The honey bee's life cycle is made up of three stages: the larval stage, the pupal stage and the adult stage.
The Larval Stage
This stage is similar for worker bees and queen bees, which are both female bees that hatch from a fertilized egg.
Worker bees, drone bees and queen bees are all fed royal jelly in their first few days as larvae. After that it is only the queen bee who continuous to receive the royal jelly, supplemented with honey toward the end of the larval stage.
Worker bees are fed the most, the larvae is given in big bulks “worker jelly” or “brood food”. The drone bees are fed a modified version of the worker bees' diet, including increased quantities of pollen and honey, during the larval stage.
The next stage is known as the pupal stage. It is in this stage that the bees begin to form wings, legs, internal organs and other adult body parts, using the stores of fat they accumulated during the larval stage.The total time it takes to become a fully developed adult bee is around 21 days for workers, around 24 days for drones and around 16 days for queen bees. For the Queen bee, they develop faster due to their rich diet.
Different casts in the hive
The hive is made up of three castes (categories): A single fertile queen bee, hundreds of male drone bees and thousands of sterile female worker bees.
Summer workers have the shortest honey bee lifespan, while the queen bee lives the longest and outlives both other castes.
Life Span of Drone Bees
Unfortunately for the adult drones, they do not really have a useful purpose within the beehive. Their main purpose is to mate with the queen bee, if they hang around, they only waste the colony's resources. Therefore, if a drone bee is unsuccessful in the mating flight, they are kicked out of the hive. For those that are successful and manage to mate, they die minutes or hours after mating with the queen. For the rest of the drone bees, they survive only as long as the worker bees allow them to.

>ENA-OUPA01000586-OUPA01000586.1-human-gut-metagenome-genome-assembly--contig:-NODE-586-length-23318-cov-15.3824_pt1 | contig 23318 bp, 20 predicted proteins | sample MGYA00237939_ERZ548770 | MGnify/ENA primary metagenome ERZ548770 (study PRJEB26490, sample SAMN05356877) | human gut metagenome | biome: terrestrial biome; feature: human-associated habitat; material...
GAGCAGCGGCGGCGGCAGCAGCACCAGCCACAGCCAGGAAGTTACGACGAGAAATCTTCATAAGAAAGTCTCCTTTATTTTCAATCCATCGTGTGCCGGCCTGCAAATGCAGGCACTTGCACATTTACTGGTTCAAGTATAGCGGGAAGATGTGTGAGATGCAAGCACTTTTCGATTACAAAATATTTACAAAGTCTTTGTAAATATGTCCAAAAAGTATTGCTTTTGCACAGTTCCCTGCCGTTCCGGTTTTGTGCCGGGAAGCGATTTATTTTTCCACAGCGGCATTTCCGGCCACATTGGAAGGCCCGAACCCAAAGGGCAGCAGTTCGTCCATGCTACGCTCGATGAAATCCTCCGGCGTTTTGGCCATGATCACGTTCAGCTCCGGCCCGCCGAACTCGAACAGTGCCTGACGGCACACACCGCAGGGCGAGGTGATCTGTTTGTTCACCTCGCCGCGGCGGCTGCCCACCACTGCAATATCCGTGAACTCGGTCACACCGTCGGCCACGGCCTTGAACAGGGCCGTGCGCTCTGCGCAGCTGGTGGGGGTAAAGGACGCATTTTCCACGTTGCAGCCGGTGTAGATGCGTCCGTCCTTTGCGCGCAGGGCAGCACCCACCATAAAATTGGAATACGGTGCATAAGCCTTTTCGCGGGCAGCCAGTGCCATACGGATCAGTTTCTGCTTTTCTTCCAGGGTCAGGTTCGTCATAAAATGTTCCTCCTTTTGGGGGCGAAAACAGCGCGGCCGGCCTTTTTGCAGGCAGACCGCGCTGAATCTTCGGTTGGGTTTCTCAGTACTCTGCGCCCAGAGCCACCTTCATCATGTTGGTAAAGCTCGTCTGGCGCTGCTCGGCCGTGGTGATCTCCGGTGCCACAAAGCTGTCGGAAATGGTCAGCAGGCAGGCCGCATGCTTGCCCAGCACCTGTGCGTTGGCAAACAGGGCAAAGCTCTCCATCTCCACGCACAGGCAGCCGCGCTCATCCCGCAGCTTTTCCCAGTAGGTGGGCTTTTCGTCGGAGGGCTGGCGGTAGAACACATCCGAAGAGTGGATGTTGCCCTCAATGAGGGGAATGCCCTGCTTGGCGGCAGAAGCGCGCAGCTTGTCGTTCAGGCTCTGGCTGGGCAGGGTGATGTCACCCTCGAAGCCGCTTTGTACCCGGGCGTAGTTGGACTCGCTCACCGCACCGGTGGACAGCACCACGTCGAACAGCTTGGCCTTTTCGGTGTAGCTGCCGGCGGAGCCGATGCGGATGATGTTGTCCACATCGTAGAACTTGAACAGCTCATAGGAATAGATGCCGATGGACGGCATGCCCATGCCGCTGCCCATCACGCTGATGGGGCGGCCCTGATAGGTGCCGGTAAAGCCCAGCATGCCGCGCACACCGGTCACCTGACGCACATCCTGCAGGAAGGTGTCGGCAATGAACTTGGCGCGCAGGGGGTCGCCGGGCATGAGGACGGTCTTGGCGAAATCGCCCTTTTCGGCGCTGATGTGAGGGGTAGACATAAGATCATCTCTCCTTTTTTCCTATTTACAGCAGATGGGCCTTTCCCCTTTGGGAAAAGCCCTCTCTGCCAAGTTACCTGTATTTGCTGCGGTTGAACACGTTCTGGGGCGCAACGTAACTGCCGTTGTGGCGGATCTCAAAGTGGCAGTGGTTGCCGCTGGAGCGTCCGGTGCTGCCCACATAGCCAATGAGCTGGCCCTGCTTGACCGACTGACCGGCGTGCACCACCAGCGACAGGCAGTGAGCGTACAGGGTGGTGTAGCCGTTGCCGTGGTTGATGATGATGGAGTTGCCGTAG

If there is a shortage of food, the worker bees kill or kick out the drones. This mostly happens around the winter months where the worker bees want to protect their limited resources so the drone bees are rejected from the hive. When this happens they soon die from cold or starvation. The average life span of a drone bee is eight weeks.
Life span for Worker Bees
Worker bees are the smallest members of the colony, but have the largest number of individuals: a hive can contain 20,000 to 80,000 workers. The first part of a worker’s life is spent working within the hive, and the rest is spent finding food, gathering pollen or nectar and collecting water. They are also responsible for pollination.
Worker bees only live for 5- 6 weeks due to how hard they work. The busiest period for the worker bees is during summer. Here they do most of the collecting of nectar as well as feeding the larvae and producing honey.
In contrast to the drone bees, worker bees live longer during the winter, for 5-6 months.
Queen Bee's life span
The queen bees have the most important function within the colony and also have the longest life span by far. Its average life span is two to five years. Within the first week when a new queen emerges, she roams the hive in order to mate with as many drone bees as she can. Sometimes this is even up to 20 drone bees.
Once she has successfully mates, she usually lays between 1,000 and 2,000 eggs a day inside the hive
If the queen bee fertilizes the egg, that egg will become female – a worker bee or a queen bee. However, if the queen bee does not fertilize the egg, it will become a male drone bee.
The queen is under high pressure, the success of the hive depends on her, so if she doesn't lay enough eggs, the workers will start developing a new queen to replace the old one, a process known as supersedure.
This new queen will be pampered with food and affection, while the old queen is neglected and left to waste away. Sometimes beekeepers also “re-queen” the hive.